“Freedom to make life choices is the national average of binary responses to the GWP question, “Are you satisfied or dissatisfied with your freedom to choose what you do with your life?”
“New data confirm that for countries worldwide long-term trends in happiness and real GDP per capita are not significantly positively related.” Easterlin, 2016.
 Conversation with Charles Kenny, 11 May 2020.
 “There is a narrative in which Ford Foundation, a global philanthropy provides some millions (or tens of millions) of dollars of funding that play some role in creating a think tank that itself then plays some role in providing the conditions in which good policy choices are made that then results in the creation of 3.6 trillion in additional output of Indians.” Pritchett 2018, p. 21.
 If per capita income is y, average life satisfaction is ls0 = a + b log y, and income increases by a factor of p, then life satisfaction increases by ls1 – ls0 = (a + b log py) – (a + b log y) = b log py/y = b log p, which is independent of y.
 Note that Layard et al. 2008 suggests happiness and life satisfaction diminish somewhat faster than logarithmically. Working with logs makes the maths more straightforward, but further research to test the sensitivity of the analysis to this assumption could be valuable.
 If per capita income is y, then the number of income doublings is log2 (1+g)y – log2 y = log2 (1+g)y/y = log2 (1+g).
 “Optimistically, suppose this gift increased by 50 percent the chance ICRIER was created and became an effective think tank (perhaps other funding could have come along, perhaps not) and suppose the existence and actions of this think tank increased by 10 percent the odds 22 India adopted growth accelerating policies (my read of the situation is that it was higher).” Pritchett 2018, pp. 21-22.
 Personal communication from Doug Gollin, 8 October 2020.
 “While the lessons drawn by proponents and skeptics differ, it is fair to say that nobody really believes in the Washington Consensus anymore. The question now is not whether the Washington Consensus is dead or alive; it is what will replace it” (Rodrik 2006, p. 974).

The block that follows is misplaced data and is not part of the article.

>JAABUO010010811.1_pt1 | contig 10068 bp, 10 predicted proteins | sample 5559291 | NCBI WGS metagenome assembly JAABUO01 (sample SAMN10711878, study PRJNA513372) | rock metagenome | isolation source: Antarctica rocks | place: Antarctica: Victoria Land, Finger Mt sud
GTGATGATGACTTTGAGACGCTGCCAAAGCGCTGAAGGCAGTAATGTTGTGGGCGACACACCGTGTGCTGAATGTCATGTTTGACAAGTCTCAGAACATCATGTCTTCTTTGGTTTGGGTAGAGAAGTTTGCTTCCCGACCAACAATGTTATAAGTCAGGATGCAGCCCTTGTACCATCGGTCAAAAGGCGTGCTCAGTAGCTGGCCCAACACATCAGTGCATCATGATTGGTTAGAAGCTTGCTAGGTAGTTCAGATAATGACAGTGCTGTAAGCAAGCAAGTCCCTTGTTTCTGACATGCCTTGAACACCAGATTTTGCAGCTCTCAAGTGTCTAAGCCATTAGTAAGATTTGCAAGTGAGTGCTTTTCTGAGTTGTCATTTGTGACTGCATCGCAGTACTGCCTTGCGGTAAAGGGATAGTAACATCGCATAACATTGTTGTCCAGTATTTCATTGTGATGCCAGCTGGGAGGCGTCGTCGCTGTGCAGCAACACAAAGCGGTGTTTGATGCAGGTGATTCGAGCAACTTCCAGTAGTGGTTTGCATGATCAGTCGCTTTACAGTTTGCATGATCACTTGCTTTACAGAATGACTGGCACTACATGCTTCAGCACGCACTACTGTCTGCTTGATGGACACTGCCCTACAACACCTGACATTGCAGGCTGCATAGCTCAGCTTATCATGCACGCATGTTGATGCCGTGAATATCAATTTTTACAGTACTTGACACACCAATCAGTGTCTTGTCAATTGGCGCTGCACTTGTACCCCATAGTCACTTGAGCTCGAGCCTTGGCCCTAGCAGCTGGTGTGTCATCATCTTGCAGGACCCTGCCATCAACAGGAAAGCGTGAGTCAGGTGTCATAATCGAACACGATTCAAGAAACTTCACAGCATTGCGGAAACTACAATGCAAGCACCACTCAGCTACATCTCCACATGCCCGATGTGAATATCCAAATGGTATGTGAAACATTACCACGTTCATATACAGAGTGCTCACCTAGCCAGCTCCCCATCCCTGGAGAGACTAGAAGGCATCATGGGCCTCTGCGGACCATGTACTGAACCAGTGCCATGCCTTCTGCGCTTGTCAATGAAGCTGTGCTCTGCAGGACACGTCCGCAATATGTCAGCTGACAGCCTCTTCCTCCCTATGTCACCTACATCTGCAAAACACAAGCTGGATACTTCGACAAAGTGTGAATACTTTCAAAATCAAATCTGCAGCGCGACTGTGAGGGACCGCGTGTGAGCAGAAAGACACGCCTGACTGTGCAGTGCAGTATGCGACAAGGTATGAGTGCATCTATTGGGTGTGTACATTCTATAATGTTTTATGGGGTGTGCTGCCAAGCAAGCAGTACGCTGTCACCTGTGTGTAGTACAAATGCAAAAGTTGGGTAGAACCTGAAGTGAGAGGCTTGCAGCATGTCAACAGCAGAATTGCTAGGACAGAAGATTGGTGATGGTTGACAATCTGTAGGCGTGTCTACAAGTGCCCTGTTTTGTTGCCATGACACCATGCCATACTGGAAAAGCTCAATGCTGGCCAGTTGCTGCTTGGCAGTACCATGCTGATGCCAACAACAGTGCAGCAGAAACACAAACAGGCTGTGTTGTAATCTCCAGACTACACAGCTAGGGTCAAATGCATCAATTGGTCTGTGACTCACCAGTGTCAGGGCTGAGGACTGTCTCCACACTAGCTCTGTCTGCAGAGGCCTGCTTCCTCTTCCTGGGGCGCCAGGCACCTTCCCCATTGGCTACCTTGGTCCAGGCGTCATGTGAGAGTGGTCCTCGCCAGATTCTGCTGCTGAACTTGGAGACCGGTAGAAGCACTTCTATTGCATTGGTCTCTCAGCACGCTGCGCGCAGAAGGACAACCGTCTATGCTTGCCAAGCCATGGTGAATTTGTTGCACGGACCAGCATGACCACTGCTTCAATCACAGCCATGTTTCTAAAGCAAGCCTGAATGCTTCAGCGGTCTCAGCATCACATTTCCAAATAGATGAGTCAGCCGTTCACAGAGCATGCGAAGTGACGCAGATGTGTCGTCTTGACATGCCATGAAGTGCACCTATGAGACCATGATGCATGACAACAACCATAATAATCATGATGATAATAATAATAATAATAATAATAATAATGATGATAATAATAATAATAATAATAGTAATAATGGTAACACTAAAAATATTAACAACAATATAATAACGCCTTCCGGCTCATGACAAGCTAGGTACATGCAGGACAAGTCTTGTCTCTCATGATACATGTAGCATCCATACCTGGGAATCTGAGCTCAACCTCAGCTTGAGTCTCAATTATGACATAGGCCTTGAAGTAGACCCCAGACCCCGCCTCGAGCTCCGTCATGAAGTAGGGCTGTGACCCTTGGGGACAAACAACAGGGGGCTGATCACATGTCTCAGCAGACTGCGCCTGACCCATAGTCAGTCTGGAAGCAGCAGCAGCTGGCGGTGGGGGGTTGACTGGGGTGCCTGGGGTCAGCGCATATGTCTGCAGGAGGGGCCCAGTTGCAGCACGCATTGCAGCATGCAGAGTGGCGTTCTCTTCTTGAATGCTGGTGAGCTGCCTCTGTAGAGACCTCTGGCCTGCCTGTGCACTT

“(1) policy outcomes worldwide have improved a lot since the 1990s, (2) improvements in policy outcomes and improvements in growth across countries are correlated with each other (3) growth has been good after reform in Africa and Latin America, in contrast to the “lost decades” of the 80s and 90s” (Easterly 2019, p. 1).
 “New macro development takes structural differences between economies more seriously.” Conversation with Doug Gollin (University of Oxford, Structural Transformation and Economic Growth), 12 May 2020.
 “Policies that work wonders in some places may have weak, unintended, or negative effects in others. We argue in this paper that this calls for an approach to reform that is much more contingent on the economic environment, but one that also avoids an “anything goes” attitude of nihilism” (Hausmann, Rodrik, and Velasco 2005, p. 1).
 This impression is the result of our expert consultations, and is weakly held (60% confidence). There is some evidence that growth diagnostics are applied by some academics; for example, Harvard’s Growth Lab has produced 24 growth diagnostic studies. However, our research did not turn up a review of growth diagnostics that evaluated its success, and no experts were aware of any especially influential growth diagnostic studies.
 Conversation with Ranil Dissanayake (Center for Global Development), 12 May 2020.
 Even after adjusting for the fact that income gains are more valuable for people whose incomes start out low, our rough calculations suggest that if a $5M investment in policy advocacy has just a 0.5%, or 1 in 200, chance of sparking a growth acceleration like Vietnam’s (the median acceleration in Haussman, Pritchett, and Rodrik’s sample), it would be more cost-effective than donating to GiveDirectly.
 Julian Jamison (University of Exeter) raised this concern, conversation 22 May 2020.
 “Inducing a scientist to change their direction by a small amount–to work on marginallydifferent topics–requires a substantial amount of funding in expectation. The switching costs of science are large” (Myers 2019, abstract)
 Conversation with Jim Cust (World Bank), 29 May 2020.
 “Although each country can gain through this strategy, this is not true for developing countries as a whole. That is, every country can’t be a South Korean success story.This is because much of the gains from industrial policy come at the expense of other countries.Much of the benefits of this strategy are zero-sum. This raises the question of whether this is a successful strategy for economic development. The answer appears to be a clear no, at least not for most countries. However, the fact that these benefits are zero-sum provides insight into what can be done to help developing countries” (Nunn 2019, p. 7).
 Conversations with Charles Kenny, 11 May 2020, and Kevin Bryan (University of Toronto), 22 May 2020.
 Ranil Dissanayake (Center for Global Development) suggested that this is the case. Conversation with Ranil Dissanayake, 12 May 2020.